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Entries from February 2010

A 20-year analysis of previous and emerging allergens that elicit photoallergic contact dermatitis.

February 23rd, 2010 · No Comments

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A 20-year analysis of previous and emerging allergens that elicit photoallergic contact dermatitis.

J Am Acad Dermatol. 2010 Feb 15;

Authors: Victor FC, Cohen DE, Soter NA

BACKGROUND: Retrospective chart reviews are periodically needed to update allergen series to detect changes in photoallergic contact dermatitis (PACD) over time. OBJECTIVE: We sought to evaluate photopatch test results during a 13-year period and extend the observations to 20 years. METHODS: A retrospective chart review was conducted in patients who were photopatch tested. RESULTS: In all, 76 patients were evaluated. A total of 69 positive photopatch and 45 positive patch test reactions were detected in 30 and 23 patients, respectively. The frequencies of the positive photopatch test reactions were sunscreens 23.2%, antimicrobial agents 23.2%, medications 20.3%, fragrances 13%, plants and plant derivatives 11.6%, and pesticides 8.7%. Of the positive photopatch reactions to antimicrobial agents, 60% were caused by Fentichlor. LIMITATIONS: This study was a retrospective chart analysis, and the number of patients was small. CONCLUSIONS: Sunscreens and antimicrobial agents were the most frequent allergens eliciting PACD, and there was a decrease in PACD caused by fragrances. The number of reactions to medications increased. This study also demonstrated that pesticides can be a cause of PACD. The detection of reactions to Fentichlor was unexpected and, although they have been attributed in some studies to cross-reactions to sulfanilamides and bithionol, such a robust association was not observed in this study. This study extends our experience of the changes in the allergens that elicit PACD to 20 years.

PMID: 20163891 [PubMed - as supplied by publisher]

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Twice-weekly treatment with tacrolimus 0.03% ointment in children with atopic dermatitis: clinical efficacy and economic impact over 12 months.

February 18th, 2010 · No Comments

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Twice-weekly treatment with tacrolimus 0.03% ointment in children with atopic dermatitis: clinical efficacy and economic impact over 12 months.

J Eur Acad Dermatol Venereol. 2010 Feb 10;

Authors: Thaci D, Chambers C, Sidhu M, Dorsch B, Ehlken B, Fuchs S

Abstract Background Rational healthcare decision-making based on clinical and economic evidence is essential to provide the best possible care for patients with atopic dermatitis (AD). Objective To evaluate treatment outcomes, resource use and cost associated with twice-weekly tacrolimus 0.03% ointment treatment vs. standard flare-only therapy in children with moderate-to-severe AD. Methods In a pan-European, Phase III multicentre randomized clinical trial, children with mild-to-severe AD were randomized to 0.03% tacrolimus ointment or vehicle twice weekly for 12 months. Disease flares were treated using open-label tacrolimus 0.03% ointment twice daily. Clinical efficacy data were evaluated in a subgroup of 153 children with moderate-to-severe AD, with resource use data - collected prospectively using caregiver questionnaires - available from 146 children. Pooled costs of resource use were determined using German unit cost data. Direct and indirect costs were considered from third-party payer, patient and caregiver, and societal perspectives. Results Twice-weekly tacrolimus ointment reduced the number of flares compared with standard therapy (P < 0.001) and prolonged time to first flare (146 vs. 17 days, P < 0.001). Mean +/- SD annual costs per patient for standard and twice-weekly therapy respectively were euro2002 +/- 2315 vs. euro1571 +/- 1122 for severe AD and euro1136 +/- 1494 vs. euro1233 +/- 1507 for moderate AD. Conclusions In children with AD, twice-weekly treatment with tacrolimus 0.03% ointment reduces the number of flares and prolongs time spent free from flares with no additional cost in children with moderate AD, and may be cost-saving in those with severe AD.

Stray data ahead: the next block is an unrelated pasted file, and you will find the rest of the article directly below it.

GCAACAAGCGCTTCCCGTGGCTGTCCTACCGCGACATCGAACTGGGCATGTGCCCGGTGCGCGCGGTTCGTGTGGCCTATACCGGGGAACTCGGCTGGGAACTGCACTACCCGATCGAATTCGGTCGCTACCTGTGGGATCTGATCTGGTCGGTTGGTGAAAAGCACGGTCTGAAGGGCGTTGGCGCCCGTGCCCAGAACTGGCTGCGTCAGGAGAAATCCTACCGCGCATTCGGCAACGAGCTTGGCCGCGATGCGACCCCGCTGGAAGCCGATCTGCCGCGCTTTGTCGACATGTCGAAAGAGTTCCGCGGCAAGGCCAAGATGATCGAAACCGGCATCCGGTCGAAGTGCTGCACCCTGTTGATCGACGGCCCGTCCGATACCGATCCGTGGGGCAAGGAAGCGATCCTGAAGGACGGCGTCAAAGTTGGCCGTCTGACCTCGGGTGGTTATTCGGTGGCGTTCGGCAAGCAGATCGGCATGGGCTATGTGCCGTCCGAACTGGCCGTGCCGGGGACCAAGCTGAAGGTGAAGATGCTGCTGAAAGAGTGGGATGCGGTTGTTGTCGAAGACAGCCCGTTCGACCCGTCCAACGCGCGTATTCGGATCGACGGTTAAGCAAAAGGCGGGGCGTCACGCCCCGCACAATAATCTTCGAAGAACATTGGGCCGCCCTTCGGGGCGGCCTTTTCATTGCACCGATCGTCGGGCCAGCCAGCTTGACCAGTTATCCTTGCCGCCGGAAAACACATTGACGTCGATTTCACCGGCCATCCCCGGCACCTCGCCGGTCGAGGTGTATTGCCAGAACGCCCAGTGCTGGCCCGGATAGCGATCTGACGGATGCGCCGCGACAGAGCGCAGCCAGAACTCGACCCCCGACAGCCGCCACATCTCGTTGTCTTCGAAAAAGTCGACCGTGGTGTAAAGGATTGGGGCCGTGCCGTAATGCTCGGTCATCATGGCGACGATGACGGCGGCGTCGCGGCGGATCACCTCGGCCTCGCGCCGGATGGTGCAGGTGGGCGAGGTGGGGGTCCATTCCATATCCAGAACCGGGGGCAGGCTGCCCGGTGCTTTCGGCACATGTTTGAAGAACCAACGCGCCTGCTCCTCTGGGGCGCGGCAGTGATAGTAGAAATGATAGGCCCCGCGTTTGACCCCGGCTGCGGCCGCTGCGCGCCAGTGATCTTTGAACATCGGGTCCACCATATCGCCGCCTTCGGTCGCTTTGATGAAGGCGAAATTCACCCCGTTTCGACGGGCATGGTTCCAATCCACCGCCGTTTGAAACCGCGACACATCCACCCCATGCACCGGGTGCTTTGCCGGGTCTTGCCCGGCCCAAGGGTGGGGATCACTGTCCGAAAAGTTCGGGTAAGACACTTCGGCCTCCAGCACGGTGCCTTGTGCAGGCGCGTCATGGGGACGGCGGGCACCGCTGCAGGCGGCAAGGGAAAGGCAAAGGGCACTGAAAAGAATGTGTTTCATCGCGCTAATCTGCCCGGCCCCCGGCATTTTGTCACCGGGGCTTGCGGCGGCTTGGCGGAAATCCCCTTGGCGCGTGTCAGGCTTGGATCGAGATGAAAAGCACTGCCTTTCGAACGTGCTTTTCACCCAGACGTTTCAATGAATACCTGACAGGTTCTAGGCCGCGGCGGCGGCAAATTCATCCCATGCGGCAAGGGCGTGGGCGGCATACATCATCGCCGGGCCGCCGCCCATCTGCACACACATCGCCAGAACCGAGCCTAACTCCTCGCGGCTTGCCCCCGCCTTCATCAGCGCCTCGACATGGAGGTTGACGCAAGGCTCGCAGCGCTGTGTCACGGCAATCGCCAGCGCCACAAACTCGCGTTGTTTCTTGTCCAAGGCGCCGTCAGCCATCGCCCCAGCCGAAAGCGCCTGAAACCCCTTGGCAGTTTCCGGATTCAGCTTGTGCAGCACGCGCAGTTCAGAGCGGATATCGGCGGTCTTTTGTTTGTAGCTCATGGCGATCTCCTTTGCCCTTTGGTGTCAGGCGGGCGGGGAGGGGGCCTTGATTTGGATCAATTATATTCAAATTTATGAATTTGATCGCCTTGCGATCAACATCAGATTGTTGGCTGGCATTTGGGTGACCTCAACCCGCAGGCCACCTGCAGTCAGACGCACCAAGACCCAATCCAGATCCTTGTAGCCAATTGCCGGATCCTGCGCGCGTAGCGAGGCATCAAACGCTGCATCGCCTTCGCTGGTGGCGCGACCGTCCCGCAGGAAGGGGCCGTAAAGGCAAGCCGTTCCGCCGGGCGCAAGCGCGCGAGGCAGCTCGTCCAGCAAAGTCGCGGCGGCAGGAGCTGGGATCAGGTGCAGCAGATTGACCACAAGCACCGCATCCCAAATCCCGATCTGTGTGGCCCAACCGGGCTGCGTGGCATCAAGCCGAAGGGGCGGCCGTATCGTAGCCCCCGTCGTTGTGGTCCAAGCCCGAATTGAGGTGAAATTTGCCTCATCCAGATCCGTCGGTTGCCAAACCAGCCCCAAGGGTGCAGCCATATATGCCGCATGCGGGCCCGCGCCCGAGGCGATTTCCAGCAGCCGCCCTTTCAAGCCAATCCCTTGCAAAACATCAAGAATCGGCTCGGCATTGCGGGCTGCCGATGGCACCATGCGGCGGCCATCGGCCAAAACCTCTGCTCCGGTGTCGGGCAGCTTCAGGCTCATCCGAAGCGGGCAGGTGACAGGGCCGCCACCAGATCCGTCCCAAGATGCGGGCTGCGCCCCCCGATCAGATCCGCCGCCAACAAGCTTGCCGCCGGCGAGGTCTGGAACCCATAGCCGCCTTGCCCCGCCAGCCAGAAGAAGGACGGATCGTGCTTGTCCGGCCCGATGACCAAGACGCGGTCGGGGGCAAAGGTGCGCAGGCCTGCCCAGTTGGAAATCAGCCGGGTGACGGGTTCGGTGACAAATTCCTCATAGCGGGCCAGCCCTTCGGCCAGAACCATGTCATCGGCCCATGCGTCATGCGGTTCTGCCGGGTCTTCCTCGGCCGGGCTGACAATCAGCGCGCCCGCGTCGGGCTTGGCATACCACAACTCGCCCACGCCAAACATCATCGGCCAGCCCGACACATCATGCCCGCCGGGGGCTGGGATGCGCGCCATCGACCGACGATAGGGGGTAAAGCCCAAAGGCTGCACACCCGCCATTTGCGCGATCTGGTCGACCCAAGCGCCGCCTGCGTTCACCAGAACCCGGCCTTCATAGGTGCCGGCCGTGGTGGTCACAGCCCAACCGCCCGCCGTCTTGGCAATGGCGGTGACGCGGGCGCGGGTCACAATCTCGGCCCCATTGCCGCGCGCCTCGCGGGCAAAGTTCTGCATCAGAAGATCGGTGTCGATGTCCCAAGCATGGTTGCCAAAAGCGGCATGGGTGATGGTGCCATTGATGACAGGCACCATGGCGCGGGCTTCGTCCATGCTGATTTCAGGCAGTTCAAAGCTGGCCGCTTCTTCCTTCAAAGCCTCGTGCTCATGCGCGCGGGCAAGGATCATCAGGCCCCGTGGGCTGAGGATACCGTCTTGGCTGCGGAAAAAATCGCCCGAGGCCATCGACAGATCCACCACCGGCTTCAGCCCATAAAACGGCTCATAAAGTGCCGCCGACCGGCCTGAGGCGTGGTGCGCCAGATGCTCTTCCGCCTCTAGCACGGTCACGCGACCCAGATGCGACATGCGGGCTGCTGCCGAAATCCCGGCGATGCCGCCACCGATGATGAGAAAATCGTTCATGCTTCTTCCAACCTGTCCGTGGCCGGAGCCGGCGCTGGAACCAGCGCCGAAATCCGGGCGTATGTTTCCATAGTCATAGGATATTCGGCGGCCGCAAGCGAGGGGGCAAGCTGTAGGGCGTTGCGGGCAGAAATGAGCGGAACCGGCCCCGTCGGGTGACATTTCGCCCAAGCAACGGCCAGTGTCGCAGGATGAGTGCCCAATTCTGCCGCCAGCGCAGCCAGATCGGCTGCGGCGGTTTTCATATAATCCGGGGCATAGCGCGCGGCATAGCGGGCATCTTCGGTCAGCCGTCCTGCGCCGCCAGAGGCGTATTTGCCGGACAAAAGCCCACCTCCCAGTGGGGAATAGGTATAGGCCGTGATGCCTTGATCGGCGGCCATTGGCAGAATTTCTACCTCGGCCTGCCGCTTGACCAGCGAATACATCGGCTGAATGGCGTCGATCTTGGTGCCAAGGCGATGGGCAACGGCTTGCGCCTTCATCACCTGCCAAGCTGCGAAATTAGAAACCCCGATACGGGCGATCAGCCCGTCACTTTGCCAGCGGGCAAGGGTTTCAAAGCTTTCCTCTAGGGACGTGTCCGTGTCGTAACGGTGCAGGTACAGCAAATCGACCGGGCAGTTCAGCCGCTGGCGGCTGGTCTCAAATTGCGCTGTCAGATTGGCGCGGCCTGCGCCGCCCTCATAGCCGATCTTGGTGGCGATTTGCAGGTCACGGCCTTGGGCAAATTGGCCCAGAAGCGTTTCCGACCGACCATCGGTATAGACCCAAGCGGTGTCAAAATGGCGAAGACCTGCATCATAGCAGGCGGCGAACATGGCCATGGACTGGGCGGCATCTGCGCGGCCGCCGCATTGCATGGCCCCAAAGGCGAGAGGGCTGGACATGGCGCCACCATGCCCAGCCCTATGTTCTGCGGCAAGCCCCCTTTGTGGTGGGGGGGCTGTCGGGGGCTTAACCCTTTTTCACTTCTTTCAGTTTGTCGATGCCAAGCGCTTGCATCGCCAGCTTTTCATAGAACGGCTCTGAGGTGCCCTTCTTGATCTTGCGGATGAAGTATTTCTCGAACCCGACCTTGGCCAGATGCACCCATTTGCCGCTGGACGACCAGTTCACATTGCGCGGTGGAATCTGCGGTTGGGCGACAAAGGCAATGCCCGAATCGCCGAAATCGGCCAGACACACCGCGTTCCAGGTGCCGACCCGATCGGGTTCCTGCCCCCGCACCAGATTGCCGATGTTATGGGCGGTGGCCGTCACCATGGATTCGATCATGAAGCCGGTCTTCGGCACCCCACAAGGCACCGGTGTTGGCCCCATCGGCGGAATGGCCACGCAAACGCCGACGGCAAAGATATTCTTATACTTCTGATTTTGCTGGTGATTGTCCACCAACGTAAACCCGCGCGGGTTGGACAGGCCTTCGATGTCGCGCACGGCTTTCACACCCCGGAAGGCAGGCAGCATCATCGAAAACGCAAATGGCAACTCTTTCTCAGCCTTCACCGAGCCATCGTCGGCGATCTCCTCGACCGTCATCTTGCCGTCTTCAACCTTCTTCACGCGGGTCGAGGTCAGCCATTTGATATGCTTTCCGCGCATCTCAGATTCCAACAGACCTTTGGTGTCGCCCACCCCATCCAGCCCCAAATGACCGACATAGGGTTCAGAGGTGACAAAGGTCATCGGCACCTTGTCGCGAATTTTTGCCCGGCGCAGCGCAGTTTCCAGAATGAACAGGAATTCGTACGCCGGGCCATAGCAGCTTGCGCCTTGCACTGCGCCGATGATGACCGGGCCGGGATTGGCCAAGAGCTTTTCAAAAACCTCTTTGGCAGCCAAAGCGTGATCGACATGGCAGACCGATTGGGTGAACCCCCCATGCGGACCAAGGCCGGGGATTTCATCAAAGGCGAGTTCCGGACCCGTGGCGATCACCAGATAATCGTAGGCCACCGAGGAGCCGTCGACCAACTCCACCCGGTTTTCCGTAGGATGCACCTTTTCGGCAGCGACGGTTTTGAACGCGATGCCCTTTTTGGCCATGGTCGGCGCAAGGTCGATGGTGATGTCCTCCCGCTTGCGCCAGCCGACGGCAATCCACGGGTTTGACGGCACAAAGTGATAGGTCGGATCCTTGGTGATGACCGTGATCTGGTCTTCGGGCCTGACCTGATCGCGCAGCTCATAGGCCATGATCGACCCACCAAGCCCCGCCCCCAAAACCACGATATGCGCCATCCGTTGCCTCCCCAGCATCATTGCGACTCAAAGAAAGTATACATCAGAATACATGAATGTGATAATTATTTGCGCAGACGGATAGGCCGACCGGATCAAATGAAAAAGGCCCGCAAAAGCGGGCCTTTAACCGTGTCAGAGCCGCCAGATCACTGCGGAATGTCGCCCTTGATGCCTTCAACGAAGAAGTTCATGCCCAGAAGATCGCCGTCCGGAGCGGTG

PMID: 20158589 [PubMed - as supplied by publisher]

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Cystic fibrosis presenting with dermatitis.

February 17th, 2010 · No Comments

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Cystic fibrosis presenting with dermatitis.

Arch Dermatol. 2010 Feb;146(2):171-4

Authors: Wenk KS, Higgins KB, Greer KE

BACKGROUND: Patients with cystic fibrosis classically present with evidence of pulmonary disease, exocrine pancreatic insufficiency, and high sweat chloride concentrations. Dermatitis as an initial manifestation of the disease is uncommon and has been attributed to multiple nutritional deficiencies. Observation We describe the case of a 3-month-old female infant with cystic fibrosis presenting with dermatitis in the setting of protein-energy malnutrition. A review of the laboratory study results in this case and others showed that a deficiency in zinc, essential fatty acids, and protein likely contributes to the development of the rash seen in cystic fibrosis. CONCLUSIONS: Given the frequent delay in diagnosis, as well as the increased morbidity and mortality associated with protein-energy malnutrition in these patients, it is important to consider cystic fibrosis as a possible diagnosis in any infant presenting with a rash and other signs of malnutrition. The relative contribution of specific nutritional deficiencies and the degree to which they influence and interact with each other in producing the dermatitis remain unclear, although they may all affect a common underlying metabolic pathway.

PMID: 20157028 [PubMed - in process]